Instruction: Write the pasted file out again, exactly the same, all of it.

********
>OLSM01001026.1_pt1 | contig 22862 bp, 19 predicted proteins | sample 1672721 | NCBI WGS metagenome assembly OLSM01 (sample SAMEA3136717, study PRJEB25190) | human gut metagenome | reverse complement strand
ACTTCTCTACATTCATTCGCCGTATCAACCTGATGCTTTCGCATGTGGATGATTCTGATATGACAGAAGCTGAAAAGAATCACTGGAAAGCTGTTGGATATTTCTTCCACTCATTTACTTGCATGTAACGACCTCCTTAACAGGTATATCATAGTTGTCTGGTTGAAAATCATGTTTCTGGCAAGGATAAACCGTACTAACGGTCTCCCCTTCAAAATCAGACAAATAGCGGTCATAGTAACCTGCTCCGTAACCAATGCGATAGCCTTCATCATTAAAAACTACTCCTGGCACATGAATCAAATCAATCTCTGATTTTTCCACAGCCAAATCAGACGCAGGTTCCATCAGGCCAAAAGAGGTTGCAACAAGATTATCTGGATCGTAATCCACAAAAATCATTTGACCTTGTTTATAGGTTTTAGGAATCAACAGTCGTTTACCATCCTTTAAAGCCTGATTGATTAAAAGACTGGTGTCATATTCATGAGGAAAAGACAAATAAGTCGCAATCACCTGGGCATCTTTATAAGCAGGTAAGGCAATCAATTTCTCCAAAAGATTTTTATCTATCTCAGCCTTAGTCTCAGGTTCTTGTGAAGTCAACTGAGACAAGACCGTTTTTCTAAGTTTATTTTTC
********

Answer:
>OLSM01001026.1_pt1 | contig 22862 bp, 19 predicted proteins | sample 1672721 | NCBI WGS metagenome assembly OLSM01 (sample SAMEA3136717, study PRJEB25190) | human gut metagenome | reverse complement strand
ACTTCTCTACATTCATTCGCCGTATCAACCTGATGCTTTCGCATGTGGATGATTCTGATATGACAGAAGCTGAAAAGAATCACTGGAAAGCTGTTGGATATTTCTTCCACTCATTTACTTGCATGTAACGACCTCCTTAACAGGTATATCATAGTTGTCTGGTTGAAAATCATGTTTCTGGCAAGGATAAACCGTACTAACGGTCTCCCCTTCAAAATCAGACAAATAGCGGTCATAGTAACCTGCTCCGTAACCAATGCGATAGCCTTCATCATTAAAAACTACTCCTGGCACATGAATCAAATCAATCTCTGATTTTTCCACAGCCAAATCAGACGCAGGTTCCATCAGGCCAAAAGAGGTTGCAACAAGATTATCTGGATCGTAATCCACAAAAATCATTTGACCTTGTTTATAGGTTTTAGGAATCAACAGTCGTTTACCATCCTTTAAAGCCTGATTGATTAAAAGACTGGTGTCATATTCATGAGGAAAAGACAAATAAGTCGCAATCACCTGGGCATCTTTATAAGCAGGTAAGGCAATCAATTTCTCCAAAAGATTTTTATCTATCTCAGCCTTAGTCTCAGGTTCTTGTGAAGTCAACTGAGACAAGACCGTTTTTCTAAGTTTATTTTTC